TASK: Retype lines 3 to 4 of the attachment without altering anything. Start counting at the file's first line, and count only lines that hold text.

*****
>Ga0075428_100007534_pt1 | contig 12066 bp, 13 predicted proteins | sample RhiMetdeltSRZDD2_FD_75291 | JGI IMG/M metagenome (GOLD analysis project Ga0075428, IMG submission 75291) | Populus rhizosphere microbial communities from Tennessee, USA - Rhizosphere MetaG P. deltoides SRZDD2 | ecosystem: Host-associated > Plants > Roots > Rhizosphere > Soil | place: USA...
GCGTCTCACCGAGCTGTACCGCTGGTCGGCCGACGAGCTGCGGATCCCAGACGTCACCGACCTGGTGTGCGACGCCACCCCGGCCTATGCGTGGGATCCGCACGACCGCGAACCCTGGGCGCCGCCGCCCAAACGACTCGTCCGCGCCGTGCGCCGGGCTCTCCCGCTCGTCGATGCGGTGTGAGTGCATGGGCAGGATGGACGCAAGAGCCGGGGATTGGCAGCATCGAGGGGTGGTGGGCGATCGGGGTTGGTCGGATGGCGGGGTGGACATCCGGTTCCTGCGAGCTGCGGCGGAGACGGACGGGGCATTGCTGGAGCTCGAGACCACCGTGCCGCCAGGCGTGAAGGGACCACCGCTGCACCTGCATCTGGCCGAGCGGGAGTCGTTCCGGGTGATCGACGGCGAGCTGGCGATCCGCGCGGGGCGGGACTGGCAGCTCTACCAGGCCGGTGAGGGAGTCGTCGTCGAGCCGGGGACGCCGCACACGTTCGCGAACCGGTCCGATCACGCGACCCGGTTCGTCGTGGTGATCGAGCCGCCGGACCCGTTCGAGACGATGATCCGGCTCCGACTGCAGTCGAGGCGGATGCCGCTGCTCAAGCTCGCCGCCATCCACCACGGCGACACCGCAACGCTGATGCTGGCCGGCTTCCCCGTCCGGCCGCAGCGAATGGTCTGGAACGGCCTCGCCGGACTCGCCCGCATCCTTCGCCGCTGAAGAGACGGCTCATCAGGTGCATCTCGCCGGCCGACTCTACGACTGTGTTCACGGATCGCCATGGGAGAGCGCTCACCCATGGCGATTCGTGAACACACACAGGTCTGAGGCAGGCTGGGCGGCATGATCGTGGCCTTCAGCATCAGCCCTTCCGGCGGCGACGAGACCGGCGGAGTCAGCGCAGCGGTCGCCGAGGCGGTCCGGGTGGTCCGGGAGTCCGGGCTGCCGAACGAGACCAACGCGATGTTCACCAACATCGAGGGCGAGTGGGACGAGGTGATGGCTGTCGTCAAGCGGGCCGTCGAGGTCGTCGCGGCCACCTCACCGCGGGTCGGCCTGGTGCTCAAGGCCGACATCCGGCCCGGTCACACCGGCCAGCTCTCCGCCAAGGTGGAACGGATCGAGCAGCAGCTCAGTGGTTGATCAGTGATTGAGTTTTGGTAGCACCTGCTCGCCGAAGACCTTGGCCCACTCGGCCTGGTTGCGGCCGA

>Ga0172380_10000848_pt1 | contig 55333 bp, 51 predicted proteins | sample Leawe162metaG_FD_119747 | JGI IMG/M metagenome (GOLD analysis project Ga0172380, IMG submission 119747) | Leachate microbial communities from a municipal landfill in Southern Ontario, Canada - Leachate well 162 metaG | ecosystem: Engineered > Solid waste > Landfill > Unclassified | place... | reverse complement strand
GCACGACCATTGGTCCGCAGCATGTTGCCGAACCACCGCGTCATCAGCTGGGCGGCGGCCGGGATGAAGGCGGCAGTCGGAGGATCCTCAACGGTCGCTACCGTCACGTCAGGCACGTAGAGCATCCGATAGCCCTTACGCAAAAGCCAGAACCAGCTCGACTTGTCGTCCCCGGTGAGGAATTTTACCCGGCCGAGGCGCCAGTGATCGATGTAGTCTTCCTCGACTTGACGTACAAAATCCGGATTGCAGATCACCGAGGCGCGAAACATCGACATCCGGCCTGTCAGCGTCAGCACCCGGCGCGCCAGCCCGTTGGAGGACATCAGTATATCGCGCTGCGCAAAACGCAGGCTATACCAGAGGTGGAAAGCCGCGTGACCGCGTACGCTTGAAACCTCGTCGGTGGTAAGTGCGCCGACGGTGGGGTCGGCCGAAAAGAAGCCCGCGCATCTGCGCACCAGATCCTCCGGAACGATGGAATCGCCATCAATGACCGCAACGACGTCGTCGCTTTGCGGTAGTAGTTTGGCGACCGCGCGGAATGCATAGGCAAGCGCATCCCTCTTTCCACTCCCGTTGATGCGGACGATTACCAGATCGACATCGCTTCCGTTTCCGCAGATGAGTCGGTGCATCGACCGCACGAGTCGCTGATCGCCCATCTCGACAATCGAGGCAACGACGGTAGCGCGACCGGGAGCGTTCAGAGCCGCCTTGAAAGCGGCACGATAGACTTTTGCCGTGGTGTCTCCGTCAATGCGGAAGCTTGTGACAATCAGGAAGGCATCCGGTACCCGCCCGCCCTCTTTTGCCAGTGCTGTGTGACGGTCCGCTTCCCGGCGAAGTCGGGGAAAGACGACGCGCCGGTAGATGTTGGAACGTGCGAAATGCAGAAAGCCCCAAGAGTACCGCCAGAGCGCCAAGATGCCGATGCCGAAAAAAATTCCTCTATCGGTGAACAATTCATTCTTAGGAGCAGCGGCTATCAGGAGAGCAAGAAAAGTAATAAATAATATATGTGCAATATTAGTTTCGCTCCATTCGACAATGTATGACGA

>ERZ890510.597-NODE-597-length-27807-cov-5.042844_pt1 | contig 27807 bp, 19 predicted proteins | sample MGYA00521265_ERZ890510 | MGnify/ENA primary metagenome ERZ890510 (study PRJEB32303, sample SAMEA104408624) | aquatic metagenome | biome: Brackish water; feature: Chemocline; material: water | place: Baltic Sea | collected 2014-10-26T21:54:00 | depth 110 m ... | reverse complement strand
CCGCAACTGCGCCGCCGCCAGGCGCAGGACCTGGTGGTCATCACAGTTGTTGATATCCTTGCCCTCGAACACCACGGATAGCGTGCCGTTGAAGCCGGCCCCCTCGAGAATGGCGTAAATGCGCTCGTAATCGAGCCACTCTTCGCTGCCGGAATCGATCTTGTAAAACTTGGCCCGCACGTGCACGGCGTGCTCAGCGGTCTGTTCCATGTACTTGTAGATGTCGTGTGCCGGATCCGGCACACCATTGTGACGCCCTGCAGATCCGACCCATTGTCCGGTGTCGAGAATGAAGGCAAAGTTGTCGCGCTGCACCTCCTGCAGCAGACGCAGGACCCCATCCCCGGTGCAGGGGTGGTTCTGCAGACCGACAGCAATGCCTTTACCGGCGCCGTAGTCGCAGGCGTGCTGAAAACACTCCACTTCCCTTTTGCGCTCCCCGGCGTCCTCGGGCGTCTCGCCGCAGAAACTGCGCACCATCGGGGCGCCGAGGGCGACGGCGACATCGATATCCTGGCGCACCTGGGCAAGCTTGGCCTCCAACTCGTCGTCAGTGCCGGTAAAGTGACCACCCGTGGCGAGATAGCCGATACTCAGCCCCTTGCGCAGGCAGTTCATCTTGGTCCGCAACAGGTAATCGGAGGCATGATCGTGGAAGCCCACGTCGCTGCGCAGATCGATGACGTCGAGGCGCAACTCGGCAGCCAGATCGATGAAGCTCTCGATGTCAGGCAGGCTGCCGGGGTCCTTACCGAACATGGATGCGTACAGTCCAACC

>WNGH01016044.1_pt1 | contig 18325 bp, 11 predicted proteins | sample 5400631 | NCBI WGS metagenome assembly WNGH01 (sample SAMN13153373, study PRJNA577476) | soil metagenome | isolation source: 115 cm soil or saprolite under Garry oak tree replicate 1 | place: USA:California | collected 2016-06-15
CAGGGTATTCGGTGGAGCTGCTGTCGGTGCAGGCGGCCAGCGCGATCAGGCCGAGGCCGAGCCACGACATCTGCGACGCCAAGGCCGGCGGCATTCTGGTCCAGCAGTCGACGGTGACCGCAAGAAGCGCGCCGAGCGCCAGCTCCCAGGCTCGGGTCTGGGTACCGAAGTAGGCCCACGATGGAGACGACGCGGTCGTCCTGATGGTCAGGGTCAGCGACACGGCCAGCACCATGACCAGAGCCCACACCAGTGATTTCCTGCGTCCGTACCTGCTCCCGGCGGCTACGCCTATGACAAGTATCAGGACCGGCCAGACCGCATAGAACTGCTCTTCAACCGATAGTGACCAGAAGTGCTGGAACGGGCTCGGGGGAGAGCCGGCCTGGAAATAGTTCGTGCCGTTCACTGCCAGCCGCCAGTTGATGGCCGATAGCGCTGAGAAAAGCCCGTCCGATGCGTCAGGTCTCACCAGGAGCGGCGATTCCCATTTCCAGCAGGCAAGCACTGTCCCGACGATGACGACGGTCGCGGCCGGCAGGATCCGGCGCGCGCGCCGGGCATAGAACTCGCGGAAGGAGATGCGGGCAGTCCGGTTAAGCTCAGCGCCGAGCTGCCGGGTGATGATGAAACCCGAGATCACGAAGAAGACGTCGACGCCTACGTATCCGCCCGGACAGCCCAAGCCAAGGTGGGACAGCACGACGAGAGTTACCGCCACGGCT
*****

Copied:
>Ga0172380_10000848_pt1 | contig 55333 bp, 51 predicted proteins | sample Leawe162metaG_FD_119747 | JGI IMG/M metagenome (GOLD analysis project Ga0172380, IMG submission 119747) | Leachate microbial communities from a municipal landfill in Southern Ontario, Canada - Leachate well 162 metaG | ecosystem: Engineered > Solid waste > Landfill > Unclassified | place... | reverse complement strand
GCACGACCATTGGTCCGCAGCATGTTGCCGAACCACCGCGTCATCAGCTGGGCGGCGGCCGGGATGAAGGCGGCAGTCGGAGGATCCTCAACGGTCGCTACCGTCACGTCAGGCACGTAGAGCATCCGATAGCCCTTACGCAAAAGCCAGAACCAGCTCGACTTGTCGTCCCCGGTGAGGAATTTTACCCGGCCGAGGCGCCAGTGATCGATGTAGTCTTCCTCGACTTGACGTACAAAATCCGGATTGCAGATCACCGAGGCGCGAAACATCGACATCCGGCCTGTCAGCGTCAGCACCCGGCGCGCCAGCCCGTTGGAGGACATCAGTATATCGCGCTGCGCAAAACGCAGGCTATACCAGAGGTGGAAAGCCGCGTGACCGCGTACGCTTGAAACCTCGTCGGTGGTAAGTGCGCCGACGGTGGGGTCGGCCGAAAAGAAGCCCGCGCATCTGCGCACCAGATCCTCCGGAACGATGGAATCGCCATCAATGACCGCAACGACGTCGTCGCTTTGCGGTAGTAGTTTGGCGACCGCGCGGAATGCATAGGCAAGCGCATCCCTCTTTCCACTCCCGTTGATGCGGACGATTACCAGATCGACATCGCTTCCGTTTCCGCAGATGAGTCGGTGCATCGACCGCACGAGTCGCTGATCGCCCATCTCGACAATCGAGGCAACGACGGTAGCGCGACCGGGAGCGTTCAGAGCCGCCTTGAAAGCGGCACGATAGACTTTTGCCGTGGTGTCTCCGTCAATGCGGAAGCTTGTGACAATCAGGAAGGCATCCGGTACCCGCCCGCCCTCTTTTGCCAGTGCTGTGTGACGGTCCGCTTCCCGGCGAAGTCGGGGAAAGACGACGCGCCGGTAGATGTTGGAACGTGCGAAATGCAGAAAGCCCCAAGAGTACCGCCAGAGCGCCAAGATGCCGATGCCGAAAAAAATTCCTCTATCGGTGAACAATTCATTCTTAGGAGCAGCGGCTATCAGGAGAGCAAGAAAAGTAATAAATAATATATGTGCAATATTAGTTTCGCTCCATTCGACAATGTATGACGA